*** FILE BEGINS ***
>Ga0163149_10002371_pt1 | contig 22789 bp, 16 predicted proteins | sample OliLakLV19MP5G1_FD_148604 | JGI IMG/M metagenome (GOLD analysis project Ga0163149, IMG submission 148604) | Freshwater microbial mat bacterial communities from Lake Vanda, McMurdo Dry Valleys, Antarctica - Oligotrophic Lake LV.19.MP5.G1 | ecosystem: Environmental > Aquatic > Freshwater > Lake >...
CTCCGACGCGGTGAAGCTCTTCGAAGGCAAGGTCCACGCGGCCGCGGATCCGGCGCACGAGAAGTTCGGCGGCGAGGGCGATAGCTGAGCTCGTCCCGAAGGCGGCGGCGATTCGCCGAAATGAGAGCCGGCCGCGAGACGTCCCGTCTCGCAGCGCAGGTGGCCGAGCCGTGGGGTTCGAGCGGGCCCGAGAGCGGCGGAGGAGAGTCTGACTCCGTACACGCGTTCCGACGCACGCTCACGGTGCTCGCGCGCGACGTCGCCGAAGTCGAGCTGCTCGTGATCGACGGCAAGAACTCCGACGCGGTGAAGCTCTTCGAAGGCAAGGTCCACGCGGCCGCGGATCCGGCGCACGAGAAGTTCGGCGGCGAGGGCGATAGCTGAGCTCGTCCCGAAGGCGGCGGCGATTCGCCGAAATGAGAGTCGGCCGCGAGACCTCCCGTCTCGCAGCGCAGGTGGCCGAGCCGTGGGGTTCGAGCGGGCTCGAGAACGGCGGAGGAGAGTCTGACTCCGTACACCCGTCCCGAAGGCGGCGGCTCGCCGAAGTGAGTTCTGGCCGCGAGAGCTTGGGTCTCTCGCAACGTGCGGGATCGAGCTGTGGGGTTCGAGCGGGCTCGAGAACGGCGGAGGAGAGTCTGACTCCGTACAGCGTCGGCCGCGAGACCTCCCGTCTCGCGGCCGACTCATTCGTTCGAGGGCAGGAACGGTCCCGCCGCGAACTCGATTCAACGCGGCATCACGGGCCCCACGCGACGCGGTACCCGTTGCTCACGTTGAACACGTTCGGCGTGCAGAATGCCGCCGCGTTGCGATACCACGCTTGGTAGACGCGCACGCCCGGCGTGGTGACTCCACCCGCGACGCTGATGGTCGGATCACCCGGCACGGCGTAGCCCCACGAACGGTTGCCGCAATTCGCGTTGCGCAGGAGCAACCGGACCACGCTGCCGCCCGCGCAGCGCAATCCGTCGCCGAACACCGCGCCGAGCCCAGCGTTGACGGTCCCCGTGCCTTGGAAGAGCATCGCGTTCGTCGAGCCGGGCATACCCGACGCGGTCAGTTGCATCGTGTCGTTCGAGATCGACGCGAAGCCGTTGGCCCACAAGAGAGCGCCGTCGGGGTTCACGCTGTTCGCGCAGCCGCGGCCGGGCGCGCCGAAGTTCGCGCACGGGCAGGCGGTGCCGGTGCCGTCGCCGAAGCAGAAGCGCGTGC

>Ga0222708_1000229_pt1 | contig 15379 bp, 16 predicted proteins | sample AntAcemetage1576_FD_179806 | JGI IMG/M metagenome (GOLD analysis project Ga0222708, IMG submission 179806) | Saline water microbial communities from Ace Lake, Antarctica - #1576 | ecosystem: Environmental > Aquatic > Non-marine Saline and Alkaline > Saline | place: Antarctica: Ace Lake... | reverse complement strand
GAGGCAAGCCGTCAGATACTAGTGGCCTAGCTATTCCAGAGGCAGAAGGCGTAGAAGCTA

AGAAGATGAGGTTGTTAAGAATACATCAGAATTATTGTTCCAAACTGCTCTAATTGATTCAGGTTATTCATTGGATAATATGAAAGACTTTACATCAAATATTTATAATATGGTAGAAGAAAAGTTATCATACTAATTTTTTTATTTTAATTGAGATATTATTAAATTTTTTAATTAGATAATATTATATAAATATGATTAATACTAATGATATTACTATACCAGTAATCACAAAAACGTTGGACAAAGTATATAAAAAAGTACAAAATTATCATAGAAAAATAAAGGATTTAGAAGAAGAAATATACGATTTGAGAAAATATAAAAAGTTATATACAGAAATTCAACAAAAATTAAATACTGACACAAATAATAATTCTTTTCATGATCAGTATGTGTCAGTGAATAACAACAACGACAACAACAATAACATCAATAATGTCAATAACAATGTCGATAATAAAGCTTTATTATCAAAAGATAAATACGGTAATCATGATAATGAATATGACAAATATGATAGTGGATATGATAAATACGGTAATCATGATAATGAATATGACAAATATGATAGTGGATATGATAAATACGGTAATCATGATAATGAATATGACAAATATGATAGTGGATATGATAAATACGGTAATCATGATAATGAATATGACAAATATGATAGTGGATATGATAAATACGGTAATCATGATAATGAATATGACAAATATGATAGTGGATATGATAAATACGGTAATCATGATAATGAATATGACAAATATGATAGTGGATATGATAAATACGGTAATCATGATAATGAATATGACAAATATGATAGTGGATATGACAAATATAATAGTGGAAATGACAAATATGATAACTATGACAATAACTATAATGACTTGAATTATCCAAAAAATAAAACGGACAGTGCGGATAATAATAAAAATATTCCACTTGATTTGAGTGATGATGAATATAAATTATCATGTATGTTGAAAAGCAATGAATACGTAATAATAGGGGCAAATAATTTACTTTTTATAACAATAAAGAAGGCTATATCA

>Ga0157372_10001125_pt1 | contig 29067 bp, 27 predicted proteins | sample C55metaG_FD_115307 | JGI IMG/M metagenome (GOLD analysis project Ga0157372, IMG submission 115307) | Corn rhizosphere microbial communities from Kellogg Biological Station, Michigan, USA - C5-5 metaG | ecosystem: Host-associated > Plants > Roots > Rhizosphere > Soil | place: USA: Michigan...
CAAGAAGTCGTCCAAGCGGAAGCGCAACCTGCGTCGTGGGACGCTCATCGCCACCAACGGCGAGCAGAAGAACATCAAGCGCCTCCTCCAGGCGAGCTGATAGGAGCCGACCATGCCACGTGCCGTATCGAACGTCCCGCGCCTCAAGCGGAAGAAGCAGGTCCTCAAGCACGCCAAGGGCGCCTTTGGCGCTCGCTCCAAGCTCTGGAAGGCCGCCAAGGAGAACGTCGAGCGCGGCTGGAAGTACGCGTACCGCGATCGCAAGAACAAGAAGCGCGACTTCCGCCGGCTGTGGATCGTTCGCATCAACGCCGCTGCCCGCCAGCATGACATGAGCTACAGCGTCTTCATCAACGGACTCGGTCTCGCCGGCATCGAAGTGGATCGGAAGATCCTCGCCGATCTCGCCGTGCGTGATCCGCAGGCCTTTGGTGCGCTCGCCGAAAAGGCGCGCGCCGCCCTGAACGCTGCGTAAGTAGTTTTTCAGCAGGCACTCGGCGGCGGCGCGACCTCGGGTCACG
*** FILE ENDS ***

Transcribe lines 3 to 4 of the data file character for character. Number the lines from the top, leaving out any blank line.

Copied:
>Ga0222708_1000229_pt1 | contig 15379 bp, 16 predicted proteins | sample AntAcemetage1576_FD_179806 | JGI IMG/M metagenome (GOLD analysis project Ga0222708, IMG submission 179806) | Saline water microbial communities from Ace Lake, Antarctica - #1576 | ecosystem: Environmental > Aquatic > Non-marine Saline and Alkaline > Saline | place: Antarctica: Ace Lake... | reverse complement strand
GAGGCAAGCCGTCAGATACTAGTGGCCTAGCTATTCCAGAGGCAGAAGGCGTAGAAGCTA